COMPARATIVE STUDY
JOURNAL ARTICLE
RANDOMIZED CONTROLLED TRIAL

Hepatic stellate cell activation occurs in the absence of hepatitis in alcoholic liver disease and correlates with the severity of steatosis

H L Reeves, A D Burt, S Wood, C P Day
Journal of Hepatology 1996, 25 (5): 677-83
8938545

BACKGROUND/AIMS: There is now overwhelming evidence that hepatic stellate cells are the principal cells involved in hepatic fibrogenesis. In several different forms of liver injury it has been demonstrated that they proliferate and undergo phenotypic transformation (activation) into matrix-producing, myofibroblast-like cells in response to necroinflammation, mediated in part, by Kupffer cell-derived factors. In alcoholic liver disease, however, the observation that fibrosis can occur in the absence of alcoholic hepatitis has cast doubt on necroinflammation being an absolute pre-requisite for alcohol-related hepatic stellate cells proliferation/activation and subsequent fibrogenesis.

METHODS: Evidence for hepatic stellate cells activation has been sought in liver biopsies from 38 well-documented alcoholic patients with no evidence of alcoholic hepatitis or cirrhosis and eight normal controls. Activated hepatic stellate cells were identified immunohistochemically using a specific monoclonal antibody to detect cytoplasmic alpha smooth muscle actin (alpha-SMA), which is not present in quiescent cells. Kupffer cells were detected with the monoclonal antibody KP1 and collagen was stained using Sirius red. Immunoreactive cells and the amount of fibrosis were quantified, using a Kontron Vidas Image Analyser. Steatosis was graded from 0 (none-few hepatocytes containing fat) to 3 (> 2/3 hepatocyte containing fat).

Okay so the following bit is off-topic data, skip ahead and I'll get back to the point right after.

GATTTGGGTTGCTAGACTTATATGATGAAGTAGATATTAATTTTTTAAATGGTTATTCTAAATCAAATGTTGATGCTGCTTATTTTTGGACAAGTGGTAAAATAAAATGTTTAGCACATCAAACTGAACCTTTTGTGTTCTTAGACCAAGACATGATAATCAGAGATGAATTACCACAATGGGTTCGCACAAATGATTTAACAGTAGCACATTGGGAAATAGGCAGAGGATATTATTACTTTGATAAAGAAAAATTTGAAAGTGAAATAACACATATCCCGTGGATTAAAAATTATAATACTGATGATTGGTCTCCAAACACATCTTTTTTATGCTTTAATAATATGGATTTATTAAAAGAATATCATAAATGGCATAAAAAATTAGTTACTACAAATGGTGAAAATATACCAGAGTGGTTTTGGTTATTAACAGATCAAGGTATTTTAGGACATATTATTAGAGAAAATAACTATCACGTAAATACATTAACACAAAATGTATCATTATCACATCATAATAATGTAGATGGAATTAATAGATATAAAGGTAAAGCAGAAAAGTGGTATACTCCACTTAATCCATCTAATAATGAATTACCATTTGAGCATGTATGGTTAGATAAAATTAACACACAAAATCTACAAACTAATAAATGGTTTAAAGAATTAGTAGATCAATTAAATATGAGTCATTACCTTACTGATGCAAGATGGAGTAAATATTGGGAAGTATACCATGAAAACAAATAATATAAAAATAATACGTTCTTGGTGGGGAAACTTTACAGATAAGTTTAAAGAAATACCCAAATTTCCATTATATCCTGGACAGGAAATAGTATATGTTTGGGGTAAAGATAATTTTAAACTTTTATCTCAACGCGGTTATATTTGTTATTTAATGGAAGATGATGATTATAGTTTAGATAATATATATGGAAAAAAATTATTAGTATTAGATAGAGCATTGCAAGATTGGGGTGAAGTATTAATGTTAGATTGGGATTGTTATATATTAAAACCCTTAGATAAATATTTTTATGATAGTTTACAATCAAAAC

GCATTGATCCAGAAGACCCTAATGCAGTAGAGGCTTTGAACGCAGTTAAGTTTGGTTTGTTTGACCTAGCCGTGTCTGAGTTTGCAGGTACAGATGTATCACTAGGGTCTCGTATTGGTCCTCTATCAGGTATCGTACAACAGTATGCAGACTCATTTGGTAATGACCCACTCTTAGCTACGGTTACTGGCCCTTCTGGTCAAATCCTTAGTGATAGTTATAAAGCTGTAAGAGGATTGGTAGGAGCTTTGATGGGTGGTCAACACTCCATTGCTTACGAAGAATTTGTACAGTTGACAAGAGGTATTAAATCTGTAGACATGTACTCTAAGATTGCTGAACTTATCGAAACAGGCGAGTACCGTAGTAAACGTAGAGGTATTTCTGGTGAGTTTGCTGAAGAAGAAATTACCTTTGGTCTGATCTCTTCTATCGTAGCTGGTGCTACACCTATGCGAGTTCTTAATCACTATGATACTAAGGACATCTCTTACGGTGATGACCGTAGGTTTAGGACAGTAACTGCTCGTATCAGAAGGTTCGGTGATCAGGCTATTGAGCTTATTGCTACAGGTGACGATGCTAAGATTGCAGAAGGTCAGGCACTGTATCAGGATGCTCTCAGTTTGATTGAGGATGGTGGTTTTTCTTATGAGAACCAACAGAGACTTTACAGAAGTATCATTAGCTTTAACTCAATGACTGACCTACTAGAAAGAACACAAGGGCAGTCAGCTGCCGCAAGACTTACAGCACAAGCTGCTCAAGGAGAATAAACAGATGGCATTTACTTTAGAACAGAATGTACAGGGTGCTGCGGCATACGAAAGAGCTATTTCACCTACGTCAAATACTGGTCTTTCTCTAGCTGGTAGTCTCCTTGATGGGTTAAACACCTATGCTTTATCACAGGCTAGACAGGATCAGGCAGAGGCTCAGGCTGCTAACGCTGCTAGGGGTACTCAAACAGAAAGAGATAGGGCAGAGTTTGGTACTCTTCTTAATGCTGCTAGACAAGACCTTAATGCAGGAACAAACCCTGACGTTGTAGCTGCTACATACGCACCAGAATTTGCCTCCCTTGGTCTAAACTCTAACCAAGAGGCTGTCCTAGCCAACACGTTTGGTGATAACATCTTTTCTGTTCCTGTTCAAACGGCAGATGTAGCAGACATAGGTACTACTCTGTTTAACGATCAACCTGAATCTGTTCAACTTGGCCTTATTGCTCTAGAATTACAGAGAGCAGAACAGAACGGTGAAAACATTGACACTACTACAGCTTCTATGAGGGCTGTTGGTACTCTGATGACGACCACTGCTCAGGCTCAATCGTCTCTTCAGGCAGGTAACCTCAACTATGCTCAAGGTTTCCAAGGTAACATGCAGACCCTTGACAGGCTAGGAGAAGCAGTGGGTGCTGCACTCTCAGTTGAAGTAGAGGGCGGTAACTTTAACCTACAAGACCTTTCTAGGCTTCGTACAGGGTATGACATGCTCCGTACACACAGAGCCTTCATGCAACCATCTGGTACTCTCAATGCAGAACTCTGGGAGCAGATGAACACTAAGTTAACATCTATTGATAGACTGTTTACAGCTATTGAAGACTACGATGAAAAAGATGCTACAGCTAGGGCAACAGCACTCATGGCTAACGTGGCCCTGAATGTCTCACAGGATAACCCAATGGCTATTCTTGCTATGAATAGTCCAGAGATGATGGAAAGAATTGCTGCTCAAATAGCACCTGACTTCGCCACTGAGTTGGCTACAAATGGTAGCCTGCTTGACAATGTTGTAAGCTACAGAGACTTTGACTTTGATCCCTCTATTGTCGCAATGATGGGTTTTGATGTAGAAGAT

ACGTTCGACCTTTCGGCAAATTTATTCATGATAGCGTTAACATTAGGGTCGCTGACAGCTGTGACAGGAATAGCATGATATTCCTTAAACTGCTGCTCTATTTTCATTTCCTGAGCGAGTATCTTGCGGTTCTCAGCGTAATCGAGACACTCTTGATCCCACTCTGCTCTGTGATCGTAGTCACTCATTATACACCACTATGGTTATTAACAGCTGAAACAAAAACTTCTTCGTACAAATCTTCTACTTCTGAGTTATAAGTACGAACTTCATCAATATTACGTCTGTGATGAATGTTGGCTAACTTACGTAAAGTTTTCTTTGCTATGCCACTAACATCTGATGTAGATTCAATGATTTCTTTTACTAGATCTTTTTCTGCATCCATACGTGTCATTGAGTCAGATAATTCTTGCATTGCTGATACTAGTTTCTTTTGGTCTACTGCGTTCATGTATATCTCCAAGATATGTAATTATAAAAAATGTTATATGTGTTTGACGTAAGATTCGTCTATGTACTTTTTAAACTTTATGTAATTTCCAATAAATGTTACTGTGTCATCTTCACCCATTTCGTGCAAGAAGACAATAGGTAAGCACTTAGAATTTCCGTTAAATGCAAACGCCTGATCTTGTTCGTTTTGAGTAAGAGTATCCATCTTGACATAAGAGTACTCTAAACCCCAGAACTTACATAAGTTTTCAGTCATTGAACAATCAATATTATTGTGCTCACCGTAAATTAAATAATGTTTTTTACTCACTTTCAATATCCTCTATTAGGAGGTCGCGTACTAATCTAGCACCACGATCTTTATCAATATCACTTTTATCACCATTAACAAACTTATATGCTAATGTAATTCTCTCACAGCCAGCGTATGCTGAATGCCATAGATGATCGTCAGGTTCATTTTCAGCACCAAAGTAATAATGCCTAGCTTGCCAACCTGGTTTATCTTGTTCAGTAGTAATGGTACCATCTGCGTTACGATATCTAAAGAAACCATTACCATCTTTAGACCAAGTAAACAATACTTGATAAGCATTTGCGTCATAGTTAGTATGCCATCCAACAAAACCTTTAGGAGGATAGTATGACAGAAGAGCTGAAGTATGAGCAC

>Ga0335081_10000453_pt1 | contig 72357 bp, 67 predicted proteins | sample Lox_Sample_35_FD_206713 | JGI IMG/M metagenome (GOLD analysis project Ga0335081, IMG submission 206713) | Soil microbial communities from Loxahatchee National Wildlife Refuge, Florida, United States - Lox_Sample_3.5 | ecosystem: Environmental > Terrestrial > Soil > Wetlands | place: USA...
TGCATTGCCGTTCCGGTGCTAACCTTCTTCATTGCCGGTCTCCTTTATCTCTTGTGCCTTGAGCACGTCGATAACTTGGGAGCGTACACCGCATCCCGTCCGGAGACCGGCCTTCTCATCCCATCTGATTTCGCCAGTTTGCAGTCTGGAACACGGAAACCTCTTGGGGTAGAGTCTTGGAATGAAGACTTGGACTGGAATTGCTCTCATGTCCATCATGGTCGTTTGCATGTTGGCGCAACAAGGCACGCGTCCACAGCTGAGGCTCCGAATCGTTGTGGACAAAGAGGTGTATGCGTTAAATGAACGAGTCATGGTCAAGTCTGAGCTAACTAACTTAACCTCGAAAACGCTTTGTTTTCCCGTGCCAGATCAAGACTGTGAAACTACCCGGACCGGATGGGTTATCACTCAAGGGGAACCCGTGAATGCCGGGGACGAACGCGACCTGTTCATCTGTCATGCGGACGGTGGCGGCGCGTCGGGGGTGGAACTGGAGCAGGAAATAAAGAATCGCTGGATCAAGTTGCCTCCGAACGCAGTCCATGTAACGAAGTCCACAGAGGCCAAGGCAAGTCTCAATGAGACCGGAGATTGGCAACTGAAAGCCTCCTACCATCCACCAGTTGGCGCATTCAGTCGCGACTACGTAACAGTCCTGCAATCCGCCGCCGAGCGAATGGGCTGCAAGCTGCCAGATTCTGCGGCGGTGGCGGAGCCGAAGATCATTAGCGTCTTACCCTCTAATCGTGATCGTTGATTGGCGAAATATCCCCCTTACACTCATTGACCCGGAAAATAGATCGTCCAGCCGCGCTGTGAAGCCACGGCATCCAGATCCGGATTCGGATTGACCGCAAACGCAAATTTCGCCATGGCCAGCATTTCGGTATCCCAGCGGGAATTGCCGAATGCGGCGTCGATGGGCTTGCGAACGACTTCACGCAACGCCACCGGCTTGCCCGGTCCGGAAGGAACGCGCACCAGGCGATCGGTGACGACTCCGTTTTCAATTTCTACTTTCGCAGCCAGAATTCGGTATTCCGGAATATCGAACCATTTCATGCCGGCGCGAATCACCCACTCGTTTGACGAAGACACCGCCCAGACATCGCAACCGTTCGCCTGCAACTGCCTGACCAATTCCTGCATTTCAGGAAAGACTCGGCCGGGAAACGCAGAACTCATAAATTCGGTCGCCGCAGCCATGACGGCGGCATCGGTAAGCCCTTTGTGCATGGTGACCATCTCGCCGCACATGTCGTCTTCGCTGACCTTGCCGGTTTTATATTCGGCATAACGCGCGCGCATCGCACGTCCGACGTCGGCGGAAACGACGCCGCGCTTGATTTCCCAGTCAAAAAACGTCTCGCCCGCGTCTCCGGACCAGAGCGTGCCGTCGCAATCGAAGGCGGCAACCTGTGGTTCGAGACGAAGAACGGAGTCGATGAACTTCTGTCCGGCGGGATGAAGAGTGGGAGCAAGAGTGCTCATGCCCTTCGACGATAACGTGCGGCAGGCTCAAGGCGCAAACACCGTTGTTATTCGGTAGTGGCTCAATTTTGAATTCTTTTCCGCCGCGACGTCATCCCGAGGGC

RESULTS: Biopsies from alcoholic patients contained significantly greater numbers of activated hepatic stellate cells (alpha-SMA+ve) than control biopsies (average cell counts: 84 +/- 11/mm2 versus 23 +/- 5/mm2, p < 0.0001). There was no correlation between numbers of activated hepatic stellate cells and either numbers of Kupffer cells or amount of fibrosis. There was, however, a significant correlation between hepatic stellate cells activation and steatosis (grade 0, 15 +/- 7 cells/unit area (n = 4), grade 1, 56 +/- 16 (n = 13), grade 2, 85 +/- 20 (n = 9), grade 3, 137 +/- 19 (n = 12); p = 0.002, ANOVA).

CONCLUSIONS: These results suggest that neither necroinflammation nor an increase in Kupffer cells is an absolute prerequisite for hepatic stellate cells proliferation/activation and subsequent fibrogenesis in alcoholic liver disease. The correlation between alcohol-induced hepatic stellate cells activation and severity of steatosis is likely to reflect that both are attributable in part to the metabolic consequences of ethanol metabolism, namely increased concentrations of acetaldehyde and lipid peroxidation.

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